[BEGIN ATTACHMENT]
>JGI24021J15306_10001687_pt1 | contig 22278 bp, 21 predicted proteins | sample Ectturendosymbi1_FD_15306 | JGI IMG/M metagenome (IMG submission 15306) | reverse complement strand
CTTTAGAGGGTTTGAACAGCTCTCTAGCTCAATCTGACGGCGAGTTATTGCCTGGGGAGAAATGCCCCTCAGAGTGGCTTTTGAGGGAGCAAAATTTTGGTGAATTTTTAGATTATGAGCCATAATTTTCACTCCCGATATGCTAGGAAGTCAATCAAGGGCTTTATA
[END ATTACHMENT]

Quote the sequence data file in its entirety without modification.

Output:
>JGI24021J15306_10001687_pt1 | contig 22278 bp, 21 predicted proteins | sample Ectturendosymbi1_FD_15306 | JGI IMG/M metagenome (IMG submission 15306) | reverse complement strand
CTTTAGAGGGTTTGAACAGCTCTCTAGCTCAATCTGACGGCGAGTTATTGCCTGGGGAGAAATGCCCCTCAGAGTGGCTTTTGAGGGAGCAAAATTTTGGTGAATTTTTAGATTATGAGCCATAATTTTCACTCCCGATATGCTAGGAAGTCAATCAAGGGCTTTATA